Pride Journey: Washington D.C.
It is always an adventure visiting the nation’s capital. Washington D.C. is one of the most culturally diverse cities in America and was recently named the “Gayest City in America” by The Advocate. As one of the places where same-sex marriage is legal, Washington D.C. has become one of the top destinations for LGBT travelers. The city is vibrant with LGBT nightlife, attractions and destinations. Start off your visit with the must-see landmarks including the White House, Capitol Building, Washington Monument and Lincoln Memorial. Museum buffs will also find D.C. fascinating and the crown jewel off museums, the Smithsonian requires at least a full-day visit to fully take in all that the museum has to offer. However, there are also some lesser-known attractions that would be of great interest.
The Newseum is a six-level, high-tech and interactive attraction which traces the history of news reporting from the 16th century to the present day. My favorite exhibits include the Pulitzer Prize Photo Gallery which shows the award-winning images captured since the 1940s. The Today’s Front Pages exhibit shows 80 newspaper front pages from around the world and is updated daily and the 9/11 Gallery which looks at how the media responded to the tragic event. Furthermore, the Berlin Wall Gallery features eight 12-foot-high concrete sections of the original wall, the largest unaltered display of the wall outside of Germany. Another great and inexpensive museum to visit is the Smithsonian National Air and Space Museum. It is one of the most visited museums in the city and is great for LGBT families. Guests can ride in several 4-minute flight simulators, take a journey through space or to natural and manmade wonders of the world at the Lockheed Martin IMAX Theater or watch a film projected on a five-story-high screen with six-channel digital surround sound. The museum also features the incredible Albert Einstein Planetarium with its high tech dual digital projection system, Sky Vision. For those individuals more interested in history, The Holocaust Memorial Museum is a memorial to the millions who died during the Nazi regime in Germany during World War II. The museum is located just off of the National Mall and is presents a narrative history of the Holocaust, the annihilation of 6 million European Jews by Nazi Germany from 1933 – 1945. The exhibit uses more than 900 artifacts, 70 video monitors, and four theaters showing film footage and eyewitness testimonies of Nazi concentration camp survivors.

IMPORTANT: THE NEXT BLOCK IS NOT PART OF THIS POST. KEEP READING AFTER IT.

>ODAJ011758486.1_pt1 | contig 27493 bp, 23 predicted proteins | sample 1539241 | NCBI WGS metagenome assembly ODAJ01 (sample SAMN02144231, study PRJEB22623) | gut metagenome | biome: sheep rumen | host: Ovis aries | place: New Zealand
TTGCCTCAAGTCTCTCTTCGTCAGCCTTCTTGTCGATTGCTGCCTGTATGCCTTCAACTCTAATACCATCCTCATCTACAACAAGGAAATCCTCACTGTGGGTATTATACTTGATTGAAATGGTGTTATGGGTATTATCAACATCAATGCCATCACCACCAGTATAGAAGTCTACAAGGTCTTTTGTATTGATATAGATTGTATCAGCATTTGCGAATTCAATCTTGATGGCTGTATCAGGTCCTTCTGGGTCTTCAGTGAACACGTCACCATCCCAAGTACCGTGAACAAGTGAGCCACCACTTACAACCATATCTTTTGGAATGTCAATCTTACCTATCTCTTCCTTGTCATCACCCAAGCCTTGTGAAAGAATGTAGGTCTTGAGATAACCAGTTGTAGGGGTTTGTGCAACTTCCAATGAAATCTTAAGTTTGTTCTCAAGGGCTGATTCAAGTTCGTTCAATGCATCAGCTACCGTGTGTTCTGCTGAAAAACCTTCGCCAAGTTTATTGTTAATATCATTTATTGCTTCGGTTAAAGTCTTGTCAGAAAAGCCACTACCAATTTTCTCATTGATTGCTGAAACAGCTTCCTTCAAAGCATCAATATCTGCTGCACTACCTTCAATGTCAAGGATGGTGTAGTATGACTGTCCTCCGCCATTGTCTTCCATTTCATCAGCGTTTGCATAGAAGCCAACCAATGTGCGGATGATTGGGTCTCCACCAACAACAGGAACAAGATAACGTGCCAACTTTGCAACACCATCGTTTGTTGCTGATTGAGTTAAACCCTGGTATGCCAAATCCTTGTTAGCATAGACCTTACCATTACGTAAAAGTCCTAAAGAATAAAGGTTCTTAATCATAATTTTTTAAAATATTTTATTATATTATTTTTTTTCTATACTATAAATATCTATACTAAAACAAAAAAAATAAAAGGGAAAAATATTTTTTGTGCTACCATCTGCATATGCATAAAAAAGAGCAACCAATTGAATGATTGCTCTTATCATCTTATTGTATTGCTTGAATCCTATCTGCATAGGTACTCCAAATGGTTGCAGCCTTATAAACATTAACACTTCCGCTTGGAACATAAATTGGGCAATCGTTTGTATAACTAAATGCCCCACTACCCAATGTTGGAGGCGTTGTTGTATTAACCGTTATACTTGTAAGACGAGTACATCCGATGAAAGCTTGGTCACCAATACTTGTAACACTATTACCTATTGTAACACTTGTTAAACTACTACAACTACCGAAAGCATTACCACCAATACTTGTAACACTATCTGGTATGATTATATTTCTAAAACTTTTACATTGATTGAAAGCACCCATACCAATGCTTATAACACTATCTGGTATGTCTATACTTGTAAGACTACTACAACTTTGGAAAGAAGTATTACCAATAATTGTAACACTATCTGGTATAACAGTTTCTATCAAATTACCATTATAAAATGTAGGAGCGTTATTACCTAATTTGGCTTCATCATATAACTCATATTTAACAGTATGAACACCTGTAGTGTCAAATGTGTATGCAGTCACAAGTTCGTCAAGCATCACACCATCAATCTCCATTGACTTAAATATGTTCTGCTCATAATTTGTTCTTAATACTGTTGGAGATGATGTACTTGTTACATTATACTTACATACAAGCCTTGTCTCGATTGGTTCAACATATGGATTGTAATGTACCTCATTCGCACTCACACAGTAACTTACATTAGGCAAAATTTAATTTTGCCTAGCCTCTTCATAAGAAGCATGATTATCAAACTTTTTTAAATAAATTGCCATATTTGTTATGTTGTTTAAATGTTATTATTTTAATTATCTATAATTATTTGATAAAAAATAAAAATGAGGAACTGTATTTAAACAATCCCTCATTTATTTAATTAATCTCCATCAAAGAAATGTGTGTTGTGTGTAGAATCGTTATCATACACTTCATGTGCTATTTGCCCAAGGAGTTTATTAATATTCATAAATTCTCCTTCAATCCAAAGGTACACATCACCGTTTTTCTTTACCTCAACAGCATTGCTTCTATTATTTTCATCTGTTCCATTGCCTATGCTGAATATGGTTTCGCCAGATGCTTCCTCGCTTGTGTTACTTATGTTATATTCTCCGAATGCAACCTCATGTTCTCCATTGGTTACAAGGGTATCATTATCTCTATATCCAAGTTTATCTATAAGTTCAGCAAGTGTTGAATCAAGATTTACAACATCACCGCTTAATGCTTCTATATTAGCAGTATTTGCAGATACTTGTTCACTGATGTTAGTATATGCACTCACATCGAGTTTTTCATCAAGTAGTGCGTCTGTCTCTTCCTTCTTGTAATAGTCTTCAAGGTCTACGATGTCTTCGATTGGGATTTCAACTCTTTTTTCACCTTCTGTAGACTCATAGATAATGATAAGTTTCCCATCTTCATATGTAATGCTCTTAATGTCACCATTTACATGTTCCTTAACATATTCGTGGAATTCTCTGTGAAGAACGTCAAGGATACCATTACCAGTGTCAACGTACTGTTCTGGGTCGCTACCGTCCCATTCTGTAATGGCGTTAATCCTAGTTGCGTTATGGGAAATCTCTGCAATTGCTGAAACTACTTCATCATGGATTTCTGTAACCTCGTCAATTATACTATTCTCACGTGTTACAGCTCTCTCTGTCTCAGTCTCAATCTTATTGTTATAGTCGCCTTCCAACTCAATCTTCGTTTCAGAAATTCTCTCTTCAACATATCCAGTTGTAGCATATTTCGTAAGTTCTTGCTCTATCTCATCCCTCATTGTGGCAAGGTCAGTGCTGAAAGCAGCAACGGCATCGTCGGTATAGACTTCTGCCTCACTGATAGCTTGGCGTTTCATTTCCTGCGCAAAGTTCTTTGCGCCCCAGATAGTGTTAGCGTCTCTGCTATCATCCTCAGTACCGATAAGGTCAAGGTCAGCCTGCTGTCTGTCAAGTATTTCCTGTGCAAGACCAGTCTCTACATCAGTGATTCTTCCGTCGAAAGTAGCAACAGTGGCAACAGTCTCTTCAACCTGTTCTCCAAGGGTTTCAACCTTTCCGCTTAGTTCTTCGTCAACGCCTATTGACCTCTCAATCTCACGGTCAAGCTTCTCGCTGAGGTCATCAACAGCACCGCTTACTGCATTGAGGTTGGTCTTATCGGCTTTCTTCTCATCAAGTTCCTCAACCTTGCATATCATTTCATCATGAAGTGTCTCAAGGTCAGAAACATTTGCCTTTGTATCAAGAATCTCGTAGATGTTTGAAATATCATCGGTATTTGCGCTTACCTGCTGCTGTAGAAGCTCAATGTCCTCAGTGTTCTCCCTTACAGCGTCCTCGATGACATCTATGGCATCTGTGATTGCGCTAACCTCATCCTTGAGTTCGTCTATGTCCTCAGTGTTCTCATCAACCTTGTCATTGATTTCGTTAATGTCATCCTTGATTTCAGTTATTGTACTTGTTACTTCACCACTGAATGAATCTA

After a day of museum hopping, you may want to let loose and enjoy a cocktail or two. Washington D.C. offers a menagerie of gay bars and clubs for every taste and style. Some of the most popular joints include Town, Cobalt, JR’s Bar & Grille and Nellie’s Sports Bar. The vast majority of LGBT nightspots are centered around DuPont Circle, but there are other neighborhoods including Capital Hill, Bloomingdale and Columbia Heights that are quickly become hotspots for LGBT tourists and residents. Capital Hill is traditionally where gay singles and couples move when they do not want to be right in the middle of the hustle and bustle of DuPont Circle. Offering a quieter, neighborhood feel, the area boasts several gay bars, gay-friendly restaurants and on weekends is host to Eastern Market, a hub of fresh foods, crafts and antiques sold in the 200 year old historical marketplace. When in town, check in at the Renaissance Downtown. Conveniently located to all of the major attractions, the hotel features incredible service and amenities, a full-service spa, fitness center and a Starbucks conveniently located in the hotel lobby. The rooms are elegantly appointed with luxury linens, large bathrooms and separate work and living spaces. While at the Renaissance, escape to Aura Spa for one of their therapeutic messages or facial treatments. The spa is located within the property’s Vida Fitness Center. Dining options within the hotel include Fifteen Squares, a traditional American bistro and The President’s Sports Bar, which offers light fare. There is so much to see and do in the city, it is best to plan at least 3 or 4 days for your visit. For more information, go to http://washington.org/.